In the TNBC subset, the probability rate that the combination was superior to the control arm was 98.4%, with an 80.6% rate that it will be successful in a phase 3 study. Finally, in the HR-positive/ HER2-negative group, the probability of success versus that of the control arm was 99.6%; the rate of succeeding in a phase 3 trial was 74.5%.
Moreover, the combination was found to: reduce values of residual cancer burden (RCB) across subtypes except RCB-III in patients with TNBC. RCB is categorized by RCB-I (minimal burden), RCB-II (moderate burden), and RCB-III (extensive burden).
“Durvalumab and olaparib not only increased the rate of pCR, it also shifted RCB categories toward lower values,” Pusztai said. “In other words, there were also fewer RCB-II and RCBIII patients in the experimental arm, indicating smaller residual cancers across the entire residual disease spectrum.”
Regarding safety, AEs were reported in 43 patients in the durvalumab/olaparib arm compared with 251 who received chemotherapy alone, as of March 15, 2020. The rate of grade 3/4 AEs occurred in 58% and 41% of patients in the experimental and control arms, respectively. The most frequent grade 3/4 AEs experienced in the combination arm and the paclitaxel-alone arm, respectively, included febrile neutropenia (16.3% vs 8.4%), colitis (7% vs 0.4%), adrenal insufficiency (7% vs 0%), increase in alanine aminotransferase levels (4.7% vs 2%), dehydration (4.7% vs 0.8%), and vaginal infection (4.7% vs 0%).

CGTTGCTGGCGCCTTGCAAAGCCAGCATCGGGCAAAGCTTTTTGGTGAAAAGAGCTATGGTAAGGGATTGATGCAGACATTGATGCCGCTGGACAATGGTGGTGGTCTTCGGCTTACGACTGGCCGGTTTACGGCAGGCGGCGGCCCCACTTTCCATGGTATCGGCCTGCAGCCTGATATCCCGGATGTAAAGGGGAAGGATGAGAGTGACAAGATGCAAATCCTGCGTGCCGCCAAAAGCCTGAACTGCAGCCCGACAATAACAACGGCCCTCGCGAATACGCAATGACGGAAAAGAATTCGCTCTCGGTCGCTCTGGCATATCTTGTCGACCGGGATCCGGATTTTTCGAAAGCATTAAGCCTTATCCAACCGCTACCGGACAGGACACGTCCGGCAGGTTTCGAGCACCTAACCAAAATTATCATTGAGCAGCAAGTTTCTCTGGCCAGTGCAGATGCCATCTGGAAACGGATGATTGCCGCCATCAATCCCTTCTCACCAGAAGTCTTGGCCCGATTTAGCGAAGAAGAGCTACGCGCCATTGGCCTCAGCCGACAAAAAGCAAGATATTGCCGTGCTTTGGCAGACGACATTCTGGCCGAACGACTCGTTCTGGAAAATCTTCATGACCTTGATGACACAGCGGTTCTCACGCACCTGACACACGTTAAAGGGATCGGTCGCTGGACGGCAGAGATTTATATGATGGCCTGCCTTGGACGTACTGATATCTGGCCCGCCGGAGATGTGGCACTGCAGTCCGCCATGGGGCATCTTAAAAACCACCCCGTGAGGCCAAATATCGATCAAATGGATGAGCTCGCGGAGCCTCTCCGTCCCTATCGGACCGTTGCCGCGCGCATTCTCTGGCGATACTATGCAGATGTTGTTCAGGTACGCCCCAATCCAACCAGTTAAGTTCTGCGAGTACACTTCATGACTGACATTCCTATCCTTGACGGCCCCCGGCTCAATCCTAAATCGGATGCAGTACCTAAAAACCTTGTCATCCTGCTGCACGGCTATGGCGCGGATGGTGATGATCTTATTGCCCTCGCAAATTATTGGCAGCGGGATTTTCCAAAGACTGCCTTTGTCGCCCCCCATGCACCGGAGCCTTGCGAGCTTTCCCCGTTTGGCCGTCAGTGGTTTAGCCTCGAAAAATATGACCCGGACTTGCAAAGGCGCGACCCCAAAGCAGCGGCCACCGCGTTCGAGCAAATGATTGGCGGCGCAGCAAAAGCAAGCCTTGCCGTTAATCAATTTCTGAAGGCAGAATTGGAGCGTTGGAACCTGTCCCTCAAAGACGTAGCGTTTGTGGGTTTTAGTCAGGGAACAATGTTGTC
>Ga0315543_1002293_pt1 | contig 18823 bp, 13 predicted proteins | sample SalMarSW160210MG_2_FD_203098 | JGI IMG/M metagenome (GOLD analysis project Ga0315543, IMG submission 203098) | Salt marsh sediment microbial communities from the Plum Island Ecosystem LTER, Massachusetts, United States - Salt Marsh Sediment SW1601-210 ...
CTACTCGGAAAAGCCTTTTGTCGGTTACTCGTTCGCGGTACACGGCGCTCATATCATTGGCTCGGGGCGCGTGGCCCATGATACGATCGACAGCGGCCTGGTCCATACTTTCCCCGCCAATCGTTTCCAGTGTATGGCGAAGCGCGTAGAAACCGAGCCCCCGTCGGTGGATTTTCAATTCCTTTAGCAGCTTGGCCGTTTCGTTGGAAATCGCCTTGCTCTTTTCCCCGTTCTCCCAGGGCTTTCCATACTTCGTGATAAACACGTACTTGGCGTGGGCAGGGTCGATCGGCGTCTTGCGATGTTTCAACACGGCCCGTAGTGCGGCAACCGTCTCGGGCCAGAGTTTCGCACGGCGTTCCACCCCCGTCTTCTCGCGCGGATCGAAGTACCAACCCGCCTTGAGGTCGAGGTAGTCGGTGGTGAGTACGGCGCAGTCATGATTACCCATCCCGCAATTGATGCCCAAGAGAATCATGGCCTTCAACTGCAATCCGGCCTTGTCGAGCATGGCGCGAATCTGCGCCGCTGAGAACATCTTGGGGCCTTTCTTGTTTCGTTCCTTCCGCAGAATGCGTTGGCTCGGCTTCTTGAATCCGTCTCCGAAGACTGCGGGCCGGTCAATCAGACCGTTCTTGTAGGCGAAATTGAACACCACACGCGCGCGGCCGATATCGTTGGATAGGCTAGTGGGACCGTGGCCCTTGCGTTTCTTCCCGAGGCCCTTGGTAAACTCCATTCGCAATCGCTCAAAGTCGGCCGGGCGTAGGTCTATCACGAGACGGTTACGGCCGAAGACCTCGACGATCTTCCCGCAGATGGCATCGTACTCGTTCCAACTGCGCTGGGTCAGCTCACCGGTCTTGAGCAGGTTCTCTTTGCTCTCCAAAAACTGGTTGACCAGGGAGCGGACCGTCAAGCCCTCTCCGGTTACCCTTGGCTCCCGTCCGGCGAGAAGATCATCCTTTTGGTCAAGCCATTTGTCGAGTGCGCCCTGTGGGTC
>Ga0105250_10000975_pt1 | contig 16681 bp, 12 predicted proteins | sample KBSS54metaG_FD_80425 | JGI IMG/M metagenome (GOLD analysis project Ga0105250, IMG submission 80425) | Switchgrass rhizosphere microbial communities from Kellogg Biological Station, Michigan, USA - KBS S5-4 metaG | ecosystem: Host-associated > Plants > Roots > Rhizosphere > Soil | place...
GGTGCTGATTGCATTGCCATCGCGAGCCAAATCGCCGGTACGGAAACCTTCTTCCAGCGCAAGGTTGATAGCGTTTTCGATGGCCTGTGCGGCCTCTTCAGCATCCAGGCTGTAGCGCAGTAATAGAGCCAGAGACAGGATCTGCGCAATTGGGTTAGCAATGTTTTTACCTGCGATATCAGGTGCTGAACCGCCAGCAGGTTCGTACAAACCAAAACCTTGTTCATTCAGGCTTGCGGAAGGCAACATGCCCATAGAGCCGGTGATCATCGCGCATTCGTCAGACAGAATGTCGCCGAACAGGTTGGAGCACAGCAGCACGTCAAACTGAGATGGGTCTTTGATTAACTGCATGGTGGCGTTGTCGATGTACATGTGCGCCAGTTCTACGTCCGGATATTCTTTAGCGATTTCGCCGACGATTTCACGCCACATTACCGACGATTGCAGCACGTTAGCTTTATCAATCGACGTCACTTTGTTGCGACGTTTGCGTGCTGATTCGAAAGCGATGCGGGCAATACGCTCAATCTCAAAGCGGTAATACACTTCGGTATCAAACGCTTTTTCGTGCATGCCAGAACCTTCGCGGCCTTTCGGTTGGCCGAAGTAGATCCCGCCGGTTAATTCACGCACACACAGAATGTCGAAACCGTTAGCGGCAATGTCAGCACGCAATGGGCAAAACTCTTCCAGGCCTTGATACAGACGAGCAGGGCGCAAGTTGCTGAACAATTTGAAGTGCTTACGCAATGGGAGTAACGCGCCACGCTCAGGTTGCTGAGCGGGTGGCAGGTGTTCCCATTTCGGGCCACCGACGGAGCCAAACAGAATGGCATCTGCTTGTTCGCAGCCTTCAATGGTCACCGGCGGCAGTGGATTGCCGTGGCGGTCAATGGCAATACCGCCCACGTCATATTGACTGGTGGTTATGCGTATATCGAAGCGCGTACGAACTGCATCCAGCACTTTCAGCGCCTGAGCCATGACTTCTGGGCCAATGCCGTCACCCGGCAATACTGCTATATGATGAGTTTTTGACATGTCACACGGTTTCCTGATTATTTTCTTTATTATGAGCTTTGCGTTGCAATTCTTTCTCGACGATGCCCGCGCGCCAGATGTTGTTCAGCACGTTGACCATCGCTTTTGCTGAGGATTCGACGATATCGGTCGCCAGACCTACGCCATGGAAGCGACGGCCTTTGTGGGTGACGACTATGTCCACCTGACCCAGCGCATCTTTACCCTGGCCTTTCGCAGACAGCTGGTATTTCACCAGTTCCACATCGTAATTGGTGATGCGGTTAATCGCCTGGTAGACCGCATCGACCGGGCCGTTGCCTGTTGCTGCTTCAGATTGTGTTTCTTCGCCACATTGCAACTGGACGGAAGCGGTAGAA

Immune-related AEs of special interest also occurred. Nineteen percent of patients receiving durvalumab/olaparib versus 1.6% of those on the chemotherapy-alone arm experienced grade 3 immune-related AEs, including colitis (n = 3), adrenal insufficiency (n = 3), pancreatitis (n =1), and thyroiditis (n = 1).
When exploring prespecified predictive markers, investigators also noted that higher expression of most immune markers was associated with higher pCR rates across both arms, and there was no significant marker-treatment interaction. Furthermore, in the HR-positive/HER2-negative subtype, patients with an ultrahigh MammaPrint score (MP2; n = 77) was found to have the most benefit from the combination, with an estimated pCR rate of 64% compared with 22% in the control arm. In patients with an MP1 score (n = 132), the estimated pCR rate was 9% with olaparib/ durvalumab versus 10% in the control arm.